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OpenStack Swift use cases in Rackspace Private Cloud

OpenStack Swift is the object storage project within OpenStack. From the OpenStack Swift documentation, “Swift is a highly available, distributed, eventually consistent object/blob store. Organizations can use Swift to store lots of data efficiently, safely, and cheaply.”

Rackspace Private Cloud 10 introduced functionality into our Ansible tooling to deploy, manage, and scale Swift. No longer is Swift a second class citizen in our tooling.

Now that Swift can be easily deployed and used, what are some of the use cases for it in Rackspace Private Cloud?

Glance storage backend

Glance is the image service project within OpenStack and is where all of your OpenStack images and Instance Snapshots are stored. To store all of those things, Glance needs a storage backend.

Rackspace Private Cloud 10 offers several options for Glance storage backends. One of those options is OpenStack Swift.

When you use Swift as a Glance storage backend, not only will your OpenStack images replicate across the Swift infrastructure, so will any OpenStack Instance Snapshots you take. This offers a true backup solution for your OpenStack Instances, because those OpenStack Instance Snapshots are stored on physically different servers than your running OpenStack Instances.

For further backup and disaster recovery purposes, you can setup Swift’s container sync functionality to sync the container storing your OpenStack Instance Snapshots to Rackspace Cloud Files running in a different region.

Cinder volume snapshot backups

Cinder is the block storage project within OpenStack, and it allows you to create Cinder Volumes and present them as block devices to OpenStack Instances. Data stored in a Cinder Volume persists even if the OpenStack Instance it is attached to is destroyed. At that point, the Cinder Volume can be attached to another OpenStack Instance and its data accessed.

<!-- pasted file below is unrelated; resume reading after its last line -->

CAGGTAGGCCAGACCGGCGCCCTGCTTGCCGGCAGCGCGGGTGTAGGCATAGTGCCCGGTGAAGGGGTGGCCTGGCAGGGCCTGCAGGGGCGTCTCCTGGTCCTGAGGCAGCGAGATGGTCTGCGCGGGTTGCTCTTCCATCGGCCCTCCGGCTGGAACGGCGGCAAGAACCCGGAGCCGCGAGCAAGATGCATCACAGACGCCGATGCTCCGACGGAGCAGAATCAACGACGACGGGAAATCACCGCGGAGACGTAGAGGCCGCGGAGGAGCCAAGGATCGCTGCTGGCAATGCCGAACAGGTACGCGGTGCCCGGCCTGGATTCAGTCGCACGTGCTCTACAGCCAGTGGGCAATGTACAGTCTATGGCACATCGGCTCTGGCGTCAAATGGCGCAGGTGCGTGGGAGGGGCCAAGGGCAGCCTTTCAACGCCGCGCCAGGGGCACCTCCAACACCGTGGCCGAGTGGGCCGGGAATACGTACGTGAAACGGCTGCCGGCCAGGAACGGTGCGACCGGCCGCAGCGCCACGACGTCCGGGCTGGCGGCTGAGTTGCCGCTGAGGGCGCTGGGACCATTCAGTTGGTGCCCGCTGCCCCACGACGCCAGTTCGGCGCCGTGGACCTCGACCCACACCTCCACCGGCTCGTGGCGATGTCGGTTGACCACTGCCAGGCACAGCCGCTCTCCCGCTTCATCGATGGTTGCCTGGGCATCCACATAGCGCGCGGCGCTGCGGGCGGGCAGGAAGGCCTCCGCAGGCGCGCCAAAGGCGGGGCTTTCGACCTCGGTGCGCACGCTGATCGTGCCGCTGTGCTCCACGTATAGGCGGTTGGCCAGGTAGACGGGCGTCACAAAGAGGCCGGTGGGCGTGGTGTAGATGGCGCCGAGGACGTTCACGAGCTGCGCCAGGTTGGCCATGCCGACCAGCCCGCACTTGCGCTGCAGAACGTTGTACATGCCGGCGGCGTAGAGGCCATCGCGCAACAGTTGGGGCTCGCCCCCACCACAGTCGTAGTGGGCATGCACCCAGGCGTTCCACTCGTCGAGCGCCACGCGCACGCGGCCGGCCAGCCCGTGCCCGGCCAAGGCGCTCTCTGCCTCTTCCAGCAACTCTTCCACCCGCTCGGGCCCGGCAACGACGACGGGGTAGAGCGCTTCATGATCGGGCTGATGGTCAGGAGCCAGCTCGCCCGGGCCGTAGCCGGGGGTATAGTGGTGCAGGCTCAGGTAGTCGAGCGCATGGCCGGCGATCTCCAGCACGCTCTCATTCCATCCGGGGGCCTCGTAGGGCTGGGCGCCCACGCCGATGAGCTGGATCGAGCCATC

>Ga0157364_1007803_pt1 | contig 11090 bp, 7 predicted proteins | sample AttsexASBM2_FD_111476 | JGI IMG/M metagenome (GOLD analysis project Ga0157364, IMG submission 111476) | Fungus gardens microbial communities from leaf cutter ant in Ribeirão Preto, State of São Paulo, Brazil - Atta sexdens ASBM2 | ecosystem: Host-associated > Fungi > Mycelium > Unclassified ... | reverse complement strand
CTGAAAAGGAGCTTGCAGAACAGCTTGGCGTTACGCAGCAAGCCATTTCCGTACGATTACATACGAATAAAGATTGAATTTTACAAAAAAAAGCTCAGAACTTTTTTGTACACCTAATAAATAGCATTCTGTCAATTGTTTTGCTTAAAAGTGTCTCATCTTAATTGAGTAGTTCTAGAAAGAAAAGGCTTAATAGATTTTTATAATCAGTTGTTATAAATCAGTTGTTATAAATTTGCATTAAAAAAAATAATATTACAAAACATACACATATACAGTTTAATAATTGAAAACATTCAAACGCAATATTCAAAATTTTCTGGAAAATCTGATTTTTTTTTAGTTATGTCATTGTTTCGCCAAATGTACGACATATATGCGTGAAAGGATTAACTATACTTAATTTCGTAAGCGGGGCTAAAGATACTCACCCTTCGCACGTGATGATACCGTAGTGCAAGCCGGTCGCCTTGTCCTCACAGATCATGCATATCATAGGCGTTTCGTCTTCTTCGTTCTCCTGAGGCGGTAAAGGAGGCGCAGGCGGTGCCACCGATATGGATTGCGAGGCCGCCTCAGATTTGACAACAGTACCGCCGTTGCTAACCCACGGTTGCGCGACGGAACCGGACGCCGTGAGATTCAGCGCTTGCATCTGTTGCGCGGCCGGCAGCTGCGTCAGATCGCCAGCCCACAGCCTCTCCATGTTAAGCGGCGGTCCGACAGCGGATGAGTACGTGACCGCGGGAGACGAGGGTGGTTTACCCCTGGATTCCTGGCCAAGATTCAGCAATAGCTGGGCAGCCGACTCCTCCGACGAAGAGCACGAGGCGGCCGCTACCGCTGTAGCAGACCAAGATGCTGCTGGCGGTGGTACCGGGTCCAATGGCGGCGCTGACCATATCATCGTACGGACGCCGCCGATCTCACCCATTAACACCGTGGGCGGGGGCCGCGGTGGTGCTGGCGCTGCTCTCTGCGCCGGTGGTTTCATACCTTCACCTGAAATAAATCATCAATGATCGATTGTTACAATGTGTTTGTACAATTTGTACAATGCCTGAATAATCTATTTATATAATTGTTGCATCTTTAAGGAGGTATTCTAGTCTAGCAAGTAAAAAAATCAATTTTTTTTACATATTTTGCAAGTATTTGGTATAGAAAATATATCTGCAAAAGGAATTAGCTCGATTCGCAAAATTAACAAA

Similar to OpenStack Instance Snapshots, Cinder allows you to snapshot your Cinder Volumes. Dissimilar to OpenStack Instance Snapshots, those Cinder Volume Snapshots are stored on the particular Cinder node where the Cinder Volume resides. Because the Cinder Volume Snapshot is stored on the same node the original data is on, it cannot be considered a backup; instead, it is a point-in-time copy. As mentioned earlier, to be a true backup, the Cinder Volume Snapshot must be stored on physically different servers.

Cinder has a service called cinder-backup to upload Cinder Volume Snapshots to OpenStack Swift. I encourage you to read more about it in my previous post: Backing Up Cinder Volumes to Swift.

General data backup

Because data uploaded to OpenStack Swift is replicated across the Swift infrastructure, Swift is the perfect place to store your data backups.

Backups are typically stored for a certain period of time. Swift provides functionality to expire objects which removes the burden of you having to manage your data backup lifecycle.

In addition, it is trivial to create your own backup agent using your preferred programing language that leverages the Swift command line tools or the Swift APIs. This opens up a whole realm of possibilities and flexibility that can be applied to your backups that may otherwise be impossible with other backup agents.

General data storage

OpenStack Swift is a great platform to upload and forget your data until a later date. Because of the way Swift replicates data, you can rest easy knowing your data will be there when you go back for it.

As long as you have the necessary credentials and permissions to access Swift, you can upload your files to Swift using the Swift command line tools or, if you need a graphical user interface, using the Horizon Dashboard.

In addition, there are third party tools such as Cyberduck that allow you to upload data to Swift or Rackspace Cloud Files via a drag-and-drop interface.

Application data storage

You use object storage everyday by using services such as Dropbox, iCloud, or Spotify.

Many popular and new services use object storage because it is easy to work with, highly scalable, and very redundant.

OpenStack Swift and most other object storage services have an API in front of them for you to use within your applications.


OpenStack Swift does one thing, and it does it well: storing your data. Couple that with an API and you have a platform that is extremely extensible and easy to use in many different ways.

As more and more features are added, such as Storage Policies and Erasure Coding, use cases of Swift continue to increase and make Swift even more valuable to you and your organization.

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James Thorne

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